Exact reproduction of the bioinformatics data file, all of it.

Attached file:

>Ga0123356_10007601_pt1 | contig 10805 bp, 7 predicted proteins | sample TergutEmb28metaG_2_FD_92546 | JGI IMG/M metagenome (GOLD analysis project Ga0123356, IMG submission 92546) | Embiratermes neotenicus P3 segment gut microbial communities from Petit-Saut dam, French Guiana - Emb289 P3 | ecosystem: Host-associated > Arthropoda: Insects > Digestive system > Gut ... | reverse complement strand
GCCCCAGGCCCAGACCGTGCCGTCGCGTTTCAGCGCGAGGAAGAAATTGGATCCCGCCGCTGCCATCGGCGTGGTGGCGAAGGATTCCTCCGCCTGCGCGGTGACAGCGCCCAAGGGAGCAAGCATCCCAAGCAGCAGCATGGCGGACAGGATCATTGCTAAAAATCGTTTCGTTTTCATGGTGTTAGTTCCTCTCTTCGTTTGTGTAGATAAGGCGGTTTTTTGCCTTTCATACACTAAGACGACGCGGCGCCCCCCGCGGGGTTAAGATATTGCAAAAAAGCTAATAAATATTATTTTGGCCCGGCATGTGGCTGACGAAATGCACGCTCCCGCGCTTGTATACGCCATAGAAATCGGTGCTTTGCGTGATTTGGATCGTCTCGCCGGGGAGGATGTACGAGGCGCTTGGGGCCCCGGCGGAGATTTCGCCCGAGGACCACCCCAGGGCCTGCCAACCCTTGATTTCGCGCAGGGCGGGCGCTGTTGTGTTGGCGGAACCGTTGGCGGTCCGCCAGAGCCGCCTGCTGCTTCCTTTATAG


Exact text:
>Ga0123356_10007601_pt1 | contig 10805 bp, 7 predicted proteins | sample TergutEmb28metaG_2_FD_92546 | JGI IMG/M metagenome (GOLD analysis project Ga0123356, IMG submission 92546) | Embiratermes neotenicus P3 segment gut microbial communities from Petit-Saut dam, French Guiana - Emb289 P3 | ecosystem: Host-associated > Arthropoda: Insects > Digestive system > Gut ... | reverse complement strand
GCCCCAGGCCCAGACCGTGCCGTCGCGTTTCAGCGCGAGGAAGAAATTGGATCCCGCCGCTGCCATCGGCGTGGTGGCGAAGGATTCCTCCGCCTGCGCGGTGACAGCGCCCAAGGGAGCAAGCATCCCAAGCAGCAGCATGGCGGACAGGATCATTGCTAAAAATCGTTTCGTTTTCATGGTGTTAGTTCCTCTCTTCGTTTGTGTAGATAAGGCGGTTTTTTGCCTTTCATACACTAAGACGACGCGGCGCCCCCCGCGGGGTTAAGATATTGCAAAAAAGCTAATAAATATTATTTTGGCCCGGCATGTGGCTGACGAAATGCACGCTCCCGCGCTTGTATACGCCATAGAAATCGGTGCTTTGCGTGATTTGGATCGTCTCGCCGGGGAGGATGTACGAGGCGCTTGGGGCCCCGGCGGAGATTTCGCCCGAGGACCACCCCAGGGCCTGCCAACCCTTGATTTCGCGCAGGGCGGGCGCTGTTGTGTTGGCGGAACCGTTGGCGGTCCGCCAGAGCCGCCTGCTGCTTCCTTTATAG